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Progress toward the development of a safe and effective treatment for AIDS has been slow because the Human Immunodeficiency Virus has the ability to mutate its own structure. This mutation enables the virus to become resistant to previously effective drug therapies. Apart from the traditional role of preventing progression from HIV to AIDS Antiretroviral drugs have an additional clinical benefit of substantially reducing infectiousness thus making them an important strategy in the fight against HIV.
This talk will include a pot-pourri of geo-related problems that may benefit from elegant applied mathematics analyses.
This talk will be a tour through the combinatorics of reduced
decompositions in the symmetric group (and, if time permits, the affine
symmetric and hyperoctahedral groups). This subject has connections to
many areas of mathematics. For instance, it is closely tied to the
geometry of the Grassmannian and of the flag variety, through the theory
of Schubert polynomials. Also there are also some very surprising (and,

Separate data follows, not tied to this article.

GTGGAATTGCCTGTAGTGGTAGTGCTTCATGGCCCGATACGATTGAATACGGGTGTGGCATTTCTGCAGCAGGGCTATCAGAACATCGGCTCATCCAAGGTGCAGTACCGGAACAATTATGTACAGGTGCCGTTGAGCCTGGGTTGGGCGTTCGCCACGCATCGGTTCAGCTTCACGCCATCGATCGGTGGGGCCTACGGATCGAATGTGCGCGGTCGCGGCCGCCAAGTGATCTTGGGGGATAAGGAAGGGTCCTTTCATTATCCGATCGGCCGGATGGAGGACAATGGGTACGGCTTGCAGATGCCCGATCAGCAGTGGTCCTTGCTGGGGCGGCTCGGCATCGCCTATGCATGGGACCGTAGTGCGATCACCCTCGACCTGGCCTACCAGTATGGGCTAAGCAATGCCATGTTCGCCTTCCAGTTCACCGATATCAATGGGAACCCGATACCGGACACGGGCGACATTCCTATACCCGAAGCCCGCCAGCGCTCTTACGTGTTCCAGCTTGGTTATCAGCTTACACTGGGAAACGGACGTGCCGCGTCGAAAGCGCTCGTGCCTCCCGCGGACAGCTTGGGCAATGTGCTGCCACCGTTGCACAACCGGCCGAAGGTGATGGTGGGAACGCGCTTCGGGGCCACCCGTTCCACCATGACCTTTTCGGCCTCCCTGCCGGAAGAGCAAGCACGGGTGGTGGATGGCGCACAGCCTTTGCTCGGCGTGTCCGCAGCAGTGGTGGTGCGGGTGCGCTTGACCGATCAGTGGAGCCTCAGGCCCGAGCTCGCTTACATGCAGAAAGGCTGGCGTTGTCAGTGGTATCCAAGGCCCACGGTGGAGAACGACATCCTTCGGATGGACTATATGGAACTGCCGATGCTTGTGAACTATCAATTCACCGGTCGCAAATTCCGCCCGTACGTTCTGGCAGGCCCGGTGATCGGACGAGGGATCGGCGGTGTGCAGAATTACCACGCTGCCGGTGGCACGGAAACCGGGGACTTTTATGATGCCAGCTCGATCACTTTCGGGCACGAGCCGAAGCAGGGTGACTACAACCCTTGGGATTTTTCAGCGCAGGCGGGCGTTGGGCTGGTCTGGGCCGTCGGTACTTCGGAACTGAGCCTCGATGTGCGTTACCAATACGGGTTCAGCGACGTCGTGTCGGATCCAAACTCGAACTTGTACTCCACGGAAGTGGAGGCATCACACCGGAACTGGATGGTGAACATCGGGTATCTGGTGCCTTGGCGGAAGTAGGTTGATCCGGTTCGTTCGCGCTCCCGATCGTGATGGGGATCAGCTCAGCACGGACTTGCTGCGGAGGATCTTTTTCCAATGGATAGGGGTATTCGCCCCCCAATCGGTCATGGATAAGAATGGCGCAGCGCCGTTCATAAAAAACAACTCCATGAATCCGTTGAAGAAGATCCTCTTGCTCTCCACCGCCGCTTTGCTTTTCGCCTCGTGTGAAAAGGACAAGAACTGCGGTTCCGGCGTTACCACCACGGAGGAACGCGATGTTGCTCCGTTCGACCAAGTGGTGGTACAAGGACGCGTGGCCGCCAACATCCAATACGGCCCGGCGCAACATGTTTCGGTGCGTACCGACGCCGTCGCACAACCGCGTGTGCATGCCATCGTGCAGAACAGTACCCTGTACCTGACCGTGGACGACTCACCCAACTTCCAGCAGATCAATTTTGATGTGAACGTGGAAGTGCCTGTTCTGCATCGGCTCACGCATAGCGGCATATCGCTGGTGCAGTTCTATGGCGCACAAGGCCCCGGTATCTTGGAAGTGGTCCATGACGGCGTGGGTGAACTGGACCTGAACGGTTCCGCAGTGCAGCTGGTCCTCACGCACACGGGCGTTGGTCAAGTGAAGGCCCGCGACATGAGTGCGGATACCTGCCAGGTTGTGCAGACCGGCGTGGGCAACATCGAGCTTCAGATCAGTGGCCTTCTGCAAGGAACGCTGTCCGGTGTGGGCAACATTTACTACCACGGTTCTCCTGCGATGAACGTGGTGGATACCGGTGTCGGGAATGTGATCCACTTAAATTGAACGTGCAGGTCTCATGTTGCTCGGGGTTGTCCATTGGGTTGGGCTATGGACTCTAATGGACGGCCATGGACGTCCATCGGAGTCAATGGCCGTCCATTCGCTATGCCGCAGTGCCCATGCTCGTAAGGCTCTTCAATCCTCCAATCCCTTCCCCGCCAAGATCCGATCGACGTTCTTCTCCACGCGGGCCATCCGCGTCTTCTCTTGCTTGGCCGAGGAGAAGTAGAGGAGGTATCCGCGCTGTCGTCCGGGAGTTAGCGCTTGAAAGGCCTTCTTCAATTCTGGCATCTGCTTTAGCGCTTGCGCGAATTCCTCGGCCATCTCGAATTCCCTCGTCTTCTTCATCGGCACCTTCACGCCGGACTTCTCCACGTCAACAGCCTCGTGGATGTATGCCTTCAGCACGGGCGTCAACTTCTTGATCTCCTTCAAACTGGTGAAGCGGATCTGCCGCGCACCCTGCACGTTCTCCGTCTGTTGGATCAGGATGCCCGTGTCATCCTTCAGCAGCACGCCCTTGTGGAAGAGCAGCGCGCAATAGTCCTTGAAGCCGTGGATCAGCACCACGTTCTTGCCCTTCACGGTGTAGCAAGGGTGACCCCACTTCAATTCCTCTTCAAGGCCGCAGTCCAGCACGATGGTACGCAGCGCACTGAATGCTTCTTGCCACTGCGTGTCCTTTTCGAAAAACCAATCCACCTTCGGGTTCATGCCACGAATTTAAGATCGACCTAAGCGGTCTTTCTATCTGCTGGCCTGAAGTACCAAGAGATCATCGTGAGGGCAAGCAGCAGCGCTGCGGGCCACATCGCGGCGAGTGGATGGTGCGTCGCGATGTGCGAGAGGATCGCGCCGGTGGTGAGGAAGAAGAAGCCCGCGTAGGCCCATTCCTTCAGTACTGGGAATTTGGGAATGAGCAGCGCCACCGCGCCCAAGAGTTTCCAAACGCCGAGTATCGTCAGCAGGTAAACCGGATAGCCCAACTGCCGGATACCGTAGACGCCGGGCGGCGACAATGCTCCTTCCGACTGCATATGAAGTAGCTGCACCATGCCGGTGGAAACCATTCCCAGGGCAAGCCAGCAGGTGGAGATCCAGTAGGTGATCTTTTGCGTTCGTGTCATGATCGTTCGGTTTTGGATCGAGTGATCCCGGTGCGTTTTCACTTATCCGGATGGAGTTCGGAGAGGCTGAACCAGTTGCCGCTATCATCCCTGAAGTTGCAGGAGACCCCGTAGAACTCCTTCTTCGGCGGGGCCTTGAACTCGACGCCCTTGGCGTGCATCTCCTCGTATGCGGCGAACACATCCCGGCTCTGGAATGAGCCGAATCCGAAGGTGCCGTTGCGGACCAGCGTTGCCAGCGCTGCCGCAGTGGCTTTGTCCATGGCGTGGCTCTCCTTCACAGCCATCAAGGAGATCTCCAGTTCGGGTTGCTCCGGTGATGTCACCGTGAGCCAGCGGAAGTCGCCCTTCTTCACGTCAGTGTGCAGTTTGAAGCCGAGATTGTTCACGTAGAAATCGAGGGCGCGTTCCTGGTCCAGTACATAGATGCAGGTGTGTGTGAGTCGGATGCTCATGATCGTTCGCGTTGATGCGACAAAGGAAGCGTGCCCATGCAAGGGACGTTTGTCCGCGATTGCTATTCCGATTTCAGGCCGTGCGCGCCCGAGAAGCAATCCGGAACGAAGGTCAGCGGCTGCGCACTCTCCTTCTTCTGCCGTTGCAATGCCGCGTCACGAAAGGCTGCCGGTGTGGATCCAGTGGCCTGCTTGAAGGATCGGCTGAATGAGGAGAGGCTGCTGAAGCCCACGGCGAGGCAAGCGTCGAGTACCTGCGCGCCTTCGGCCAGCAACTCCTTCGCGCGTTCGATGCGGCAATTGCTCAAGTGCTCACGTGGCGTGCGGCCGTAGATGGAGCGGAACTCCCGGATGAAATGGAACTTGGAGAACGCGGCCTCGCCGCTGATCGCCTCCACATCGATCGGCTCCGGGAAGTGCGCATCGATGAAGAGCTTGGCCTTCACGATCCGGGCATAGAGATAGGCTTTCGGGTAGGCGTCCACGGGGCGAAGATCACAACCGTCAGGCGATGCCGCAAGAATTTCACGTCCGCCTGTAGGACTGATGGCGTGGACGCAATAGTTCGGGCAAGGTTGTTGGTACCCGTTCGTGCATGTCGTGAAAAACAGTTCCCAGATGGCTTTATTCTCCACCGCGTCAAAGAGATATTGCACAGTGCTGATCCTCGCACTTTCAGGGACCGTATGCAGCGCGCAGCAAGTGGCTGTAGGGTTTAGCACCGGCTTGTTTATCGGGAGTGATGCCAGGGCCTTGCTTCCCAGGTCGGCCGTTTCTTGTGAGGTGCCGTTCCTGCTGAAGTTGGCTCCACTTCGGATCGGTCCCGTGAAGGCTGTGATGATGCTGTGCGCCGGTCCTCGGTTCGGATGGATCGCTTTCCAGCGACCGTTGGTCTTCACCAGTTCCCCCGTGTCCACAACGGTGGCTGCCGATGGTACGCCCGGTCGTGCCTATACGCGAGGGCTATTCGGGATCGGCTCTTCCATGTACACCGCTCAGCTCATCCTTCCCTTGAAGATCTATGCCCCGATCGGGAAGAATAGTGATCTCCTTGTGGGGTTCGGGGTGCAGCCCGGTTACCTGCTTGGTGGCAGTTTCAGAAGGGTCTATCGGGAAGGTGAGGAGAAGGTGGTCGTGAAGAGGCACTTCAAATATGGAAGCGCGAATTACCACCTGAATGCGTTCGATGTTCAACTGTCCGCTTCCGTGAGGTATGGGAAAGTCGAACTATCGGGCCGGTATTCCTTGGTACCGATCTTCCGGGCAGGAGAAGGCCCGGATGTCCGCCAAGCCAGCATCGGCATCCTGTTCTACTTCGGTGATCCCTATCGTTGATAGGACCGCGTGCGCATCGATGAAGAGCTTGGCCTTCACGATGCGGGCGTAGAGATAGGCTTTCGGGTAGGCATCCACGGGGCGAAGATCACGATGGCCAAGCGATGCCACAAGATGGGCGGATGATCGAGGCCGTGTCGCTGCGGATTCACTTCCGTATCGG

apparently, very difficult) analytic and probabilistic questions about
large reduced decompositions.
A garbled circuit (GC) is a way of encrypting a computation in a way that reveals only the final output and none of the intermediate state. In this talk, I'll describe Yao's classical GC construction (1987), and its application to secure two-party computation protocols. Starting in the early 2000s, interest gained in actually implementing secure computation protocols. As a result, garbled circuits became the focus of an interesting line of combinatorial optimizations, which I will present. These works culminated in a recent GC construction that can be proven optimal in some sense.